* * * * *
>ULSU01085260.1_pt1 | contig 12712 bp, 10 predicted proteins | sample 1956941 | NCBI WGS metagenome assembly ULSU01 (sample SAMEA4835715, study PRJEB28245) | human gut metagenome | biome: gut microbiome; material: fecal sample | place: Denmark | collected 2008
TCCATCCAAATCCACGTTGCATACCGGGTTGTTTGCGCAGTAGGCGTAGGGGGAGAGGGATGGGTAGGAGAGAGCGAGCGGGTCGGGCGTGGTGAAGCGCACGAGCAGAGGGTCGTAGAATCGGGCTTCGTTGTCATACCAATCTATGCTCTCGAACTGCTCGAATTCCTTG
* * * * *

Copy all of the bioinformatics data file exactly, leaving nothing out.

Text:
>ULSU01085260.1_pt1 | contig 12712 bp, 10 predicted proteins | sample 1956941 | NCBI WGS metagenome assembly ULSU01 (sample SAMEA4835715, study PRJEB28245) | human gut metagenome | biome: gut microbiome; material: fecal sample | place: Denmark | collected 2008
TCCATCCAAATCCACGTTGCATACCGGGTTGTTTGCGCAGTAGGCGTAGGGGGAGAGGGATGGGTAGGAGAGAGCGAGCGGGTCGGGCGTGGTGAAGCGCACGAGCAGAGGGTCGTAGAATCGGGCTTCGTTGTCATACCAATCTATGCTCTCGAACTGCTCGAATTCCTTG